A Brief History of Storybook Style (Continued)

In neighborhoods of the 1920’s, it is not unusual to see Colonial Revival, Spanish Colonial, Mediterranean, Stock-broker Tudor mixed with Bungalows, Modern homes and stock plans – and, occasionally a Storybook style home. Where did the Storybook Style home come from? The answer probably goes back to 18th century England.

The Picturesque school of design arose in mid 18th century England as an extension of the Arts and Crafts movement, with the ideal of creating naturalistic designs reflective of nature itself, as a counterpoint to the rigid and disciplined styles of architecture prevalent at the time (such as Romantic Classicism). Reproduction castles, eccentric remodels of farmhouses, cottage communities incorporating vernacular elements appeared on the scene. Even the cottage of Marie Antoinette was constructed in a mock-medieval French hameau for her amusement.

The 1876 Centennial Exhibition in the United States helped to fuel an interest in American colonial and British architecture of an earlier time. At the end of the 19th Century, the common architecture styles practiced in the U.S. were Italianate, Victorian Gothic, Queen Anne, Classical and Colonial Revival and Vernacular Victorian. But the dawn of the 20th Century promised the American family with a new style of living. With it brought a desire to reflect a new modern technology withing the design of the residence – the Modern style.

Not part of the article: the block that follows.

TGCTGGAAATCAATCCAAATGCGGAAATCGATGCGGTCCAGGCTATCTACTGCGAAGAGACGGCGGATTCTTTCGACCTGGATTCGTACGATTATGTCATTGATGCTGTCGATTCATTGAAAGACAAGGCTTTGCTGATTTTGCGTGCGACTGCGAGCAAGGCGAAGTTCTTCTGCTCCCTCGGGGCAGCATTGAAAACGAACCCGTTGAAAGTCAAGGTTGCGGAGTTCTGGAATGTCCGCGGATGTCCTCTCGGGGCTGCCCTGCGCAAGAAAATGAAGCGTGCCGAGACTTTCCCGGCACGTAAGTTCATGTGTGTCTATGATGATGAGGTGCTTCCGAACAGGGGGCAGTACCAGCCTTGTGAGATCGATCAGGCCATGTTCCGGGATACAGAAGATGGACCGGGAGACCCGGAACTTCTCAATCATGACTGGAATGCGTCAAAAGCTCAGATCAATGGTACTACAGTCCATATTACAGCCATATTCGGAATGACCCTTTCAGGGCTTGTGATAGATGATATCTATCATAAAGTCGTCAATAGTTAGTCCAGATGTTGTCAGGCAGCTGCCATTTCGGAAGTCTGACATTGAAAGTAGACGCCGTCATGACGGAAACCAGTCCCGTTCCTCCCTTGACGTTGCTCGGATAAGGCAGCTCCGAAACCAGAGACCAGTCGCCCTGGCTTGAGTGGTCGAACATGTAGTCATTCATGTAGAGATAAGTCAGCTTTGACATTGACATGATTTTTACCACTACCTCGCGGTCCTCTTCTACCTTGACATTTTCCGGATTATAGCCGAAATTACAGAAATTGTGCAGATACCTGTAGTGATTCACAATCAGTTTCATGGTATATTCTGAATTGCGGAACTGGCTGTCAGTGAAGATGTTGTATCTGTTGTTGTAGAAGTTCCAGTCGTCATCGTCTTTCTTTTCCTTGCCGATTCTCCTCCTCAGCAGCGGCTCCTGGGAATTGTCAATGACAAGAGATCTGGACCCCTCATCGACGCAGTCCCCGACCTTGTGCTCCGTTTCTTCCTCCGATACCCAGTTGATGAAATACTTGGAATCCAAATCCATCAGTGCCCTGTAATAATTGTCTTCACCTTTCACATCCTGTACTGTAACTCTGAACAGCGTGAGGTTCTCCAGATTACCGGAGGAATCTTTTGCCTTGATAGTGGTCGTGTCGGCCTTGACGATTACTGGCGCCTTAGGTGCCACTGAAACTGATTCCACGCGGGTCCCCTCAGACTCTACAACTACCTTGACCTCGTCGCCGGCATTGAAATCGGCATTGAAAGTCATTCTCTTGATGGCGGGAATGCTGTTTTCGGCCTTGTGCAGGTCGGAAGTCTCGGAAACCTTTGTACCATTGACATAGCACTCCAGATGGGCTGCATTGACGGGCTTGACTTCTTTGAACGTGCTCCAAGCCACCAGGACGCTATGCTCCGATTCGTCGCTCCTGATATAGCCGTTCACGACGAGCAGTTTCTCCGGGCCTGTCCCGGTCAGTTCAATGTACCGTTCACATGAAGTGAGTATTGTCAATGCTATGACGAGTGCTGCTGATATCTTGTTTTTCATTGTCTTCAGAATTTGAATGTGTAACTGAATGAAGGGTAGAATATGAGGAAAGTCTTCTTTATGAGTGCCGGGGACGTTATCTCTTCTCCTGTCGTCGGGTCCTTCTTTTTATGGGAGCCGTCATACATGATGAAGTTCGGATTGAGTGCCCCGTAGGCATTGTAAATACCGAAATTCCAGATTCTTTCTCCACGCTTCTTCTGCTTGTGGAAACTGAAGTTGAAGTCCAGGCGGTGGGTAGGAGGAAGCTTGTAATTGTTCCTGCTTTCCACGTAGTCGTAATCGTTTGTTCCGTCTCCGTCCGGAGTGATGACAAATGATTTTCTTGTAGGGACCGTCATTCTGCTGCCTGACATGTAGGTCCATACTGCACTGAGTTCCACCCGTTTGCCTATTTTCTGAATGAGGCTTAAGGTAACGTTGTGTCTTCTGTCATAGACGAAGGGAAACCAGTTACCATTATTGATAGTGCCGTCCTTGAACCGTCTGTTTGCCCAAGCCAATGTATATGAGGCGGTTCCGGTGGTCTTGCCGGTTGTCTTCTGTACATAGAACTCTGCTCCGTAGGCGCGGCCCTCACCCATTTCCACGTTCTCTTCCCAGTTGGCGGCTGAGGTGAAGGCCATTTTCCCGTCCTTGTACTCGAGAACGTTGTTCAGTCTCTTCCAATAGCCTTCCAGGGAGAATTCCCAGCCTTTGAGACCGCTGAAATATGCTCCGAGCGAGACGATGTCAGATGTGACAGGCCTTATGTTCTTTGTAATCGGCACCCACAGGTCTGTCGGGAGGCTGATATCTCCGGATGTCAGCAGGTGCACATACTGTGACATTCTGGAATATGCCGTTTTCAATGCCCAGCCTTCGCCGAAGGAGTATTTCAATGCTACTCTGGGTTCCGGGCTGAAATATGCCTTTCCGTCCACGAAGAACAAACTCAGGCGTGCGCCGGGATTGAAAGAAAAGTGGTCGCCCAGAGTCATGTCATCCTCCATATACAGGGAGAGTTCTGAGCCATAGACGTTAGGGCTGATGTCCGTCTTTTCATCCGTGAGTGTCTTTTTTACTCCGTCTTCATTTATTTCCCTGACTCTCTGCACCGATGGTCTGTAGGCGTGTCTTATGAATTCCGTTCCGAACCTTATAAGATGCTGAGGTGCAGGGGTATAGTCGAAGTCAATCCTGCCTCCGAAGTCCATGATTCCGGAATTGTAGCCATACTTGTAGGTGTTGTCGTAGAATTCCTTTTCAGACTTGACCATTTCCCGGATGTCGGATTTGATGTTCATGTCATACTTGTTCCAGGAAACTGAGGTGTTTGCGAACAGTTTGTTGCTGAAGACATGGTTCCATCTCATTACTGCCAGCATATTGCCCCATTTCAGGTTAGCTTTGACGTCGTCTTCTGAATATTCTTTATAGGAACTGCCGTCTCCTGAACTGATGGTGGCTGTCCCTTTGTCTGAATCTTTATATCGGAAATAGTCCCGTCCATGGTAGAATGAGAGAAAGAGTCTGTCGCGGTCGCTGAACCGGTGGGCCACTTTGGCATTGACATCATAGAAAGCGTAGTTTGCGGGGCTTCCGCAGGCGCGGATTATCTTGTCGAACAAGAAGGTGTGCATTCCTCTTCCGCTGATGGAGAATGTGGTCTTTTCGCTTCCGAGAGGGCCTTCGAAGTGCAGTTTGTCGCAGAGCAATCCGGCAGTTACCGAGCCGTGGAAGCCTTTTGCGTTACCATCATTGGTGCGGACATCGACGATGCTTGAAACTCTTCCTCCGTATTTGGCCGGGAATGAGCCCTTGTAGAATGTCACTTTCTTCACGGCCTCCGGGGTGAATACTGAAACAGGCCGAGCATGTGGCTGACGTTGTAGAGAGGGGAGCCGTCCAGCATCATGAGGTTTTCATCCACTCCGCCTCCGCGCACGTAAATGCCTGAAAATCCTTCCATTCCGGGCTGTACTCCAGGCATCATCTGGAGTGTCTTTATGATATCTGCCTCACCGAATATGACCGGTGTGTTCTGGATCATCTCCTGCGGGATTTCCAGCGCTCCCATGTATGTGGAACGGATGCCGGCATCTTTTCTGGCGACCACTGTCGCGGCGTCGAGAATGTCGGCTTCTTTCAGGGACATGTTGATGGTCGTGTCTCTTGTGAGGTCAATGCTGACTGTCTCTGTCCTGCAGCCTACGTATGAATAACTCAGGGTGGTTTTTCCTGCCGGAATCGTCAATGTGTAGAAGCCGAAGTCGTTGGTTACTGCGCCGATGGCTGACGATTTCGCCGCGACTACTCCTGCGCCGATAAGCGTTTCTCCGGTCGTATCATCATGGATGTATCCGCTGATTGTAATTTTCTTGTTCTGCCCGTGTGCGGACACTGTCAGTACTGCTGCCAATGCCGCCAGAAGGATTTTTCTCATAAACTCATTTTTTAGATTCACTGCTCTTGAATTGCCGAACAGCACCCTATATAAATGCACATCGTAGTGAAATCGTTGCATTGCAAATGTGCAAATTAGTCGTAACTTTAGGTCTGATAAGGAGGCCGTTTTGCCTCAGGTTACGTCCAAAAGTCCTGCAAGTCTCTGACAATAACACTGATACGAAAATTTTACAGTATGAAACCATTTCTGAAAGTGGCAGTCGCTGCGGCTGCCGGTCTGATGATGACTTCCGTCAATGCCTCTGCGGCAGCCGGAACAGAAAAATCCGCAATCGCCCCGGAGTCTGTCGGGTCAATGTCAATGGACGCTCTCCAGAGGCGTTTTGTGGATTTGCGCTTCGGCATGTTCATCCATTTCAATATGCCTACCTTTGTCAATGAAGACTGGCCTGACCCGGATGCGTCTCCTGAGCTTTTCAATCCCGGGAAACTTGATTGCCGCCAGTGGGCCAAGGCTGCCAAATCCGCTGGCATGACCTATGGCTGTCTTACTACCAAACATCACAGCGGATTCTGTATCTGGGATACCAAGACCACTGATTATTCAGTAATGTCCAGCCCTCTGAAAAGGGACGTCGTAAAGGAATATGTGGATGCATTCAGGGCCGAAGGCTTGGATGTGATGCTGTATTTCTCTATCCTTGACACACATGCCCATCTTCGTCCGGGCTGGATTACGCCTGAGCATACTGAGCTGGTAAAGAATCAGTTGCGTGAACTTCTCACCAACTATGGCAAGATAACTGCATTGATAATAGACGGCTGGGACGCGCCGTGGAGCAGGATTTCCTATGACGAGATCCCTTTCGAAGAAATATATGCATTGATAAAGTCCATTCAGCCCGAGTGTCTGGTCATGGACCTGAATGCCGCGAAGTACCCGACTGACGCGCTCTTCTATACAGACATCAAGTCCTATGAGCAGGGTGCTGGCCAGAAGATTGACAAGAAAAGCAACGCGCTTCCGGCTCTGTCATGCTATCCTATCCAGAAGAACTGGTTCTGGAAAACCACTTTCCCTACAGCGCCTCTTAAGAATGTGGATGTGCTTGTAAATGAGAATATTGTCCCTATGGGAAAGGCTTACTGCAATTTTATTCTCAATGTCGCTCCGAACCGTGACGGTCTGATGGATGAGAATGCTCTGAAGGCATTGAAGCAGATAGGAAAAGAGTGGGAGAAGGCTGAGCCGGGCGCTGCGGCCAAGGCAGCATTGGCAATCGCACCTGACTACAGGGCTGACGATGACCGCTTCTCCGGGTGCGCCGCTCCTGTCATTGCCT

There was, though, a nostalgia for the pre-machine age that revived the decorative arts and crafts traditions precipitating the Prairie style, Bungalow, and Period Revivals. The motion picture screen, with exotic location and period films added to the desire for architecture real and imagined. At it’s height, Storybook Style was greatly influenced by Hollywood and many of it’s best examples are located in California, having been designed and built by the craftsman associated with the film industry. The economic crash of the Great Depression brought an end to the extra cash and fanciful architecture, and Storybook Style quickly waned.

It is our intent, along with many others who share our passion for this style of architecture, to rejuvenate and popularize this style once again.

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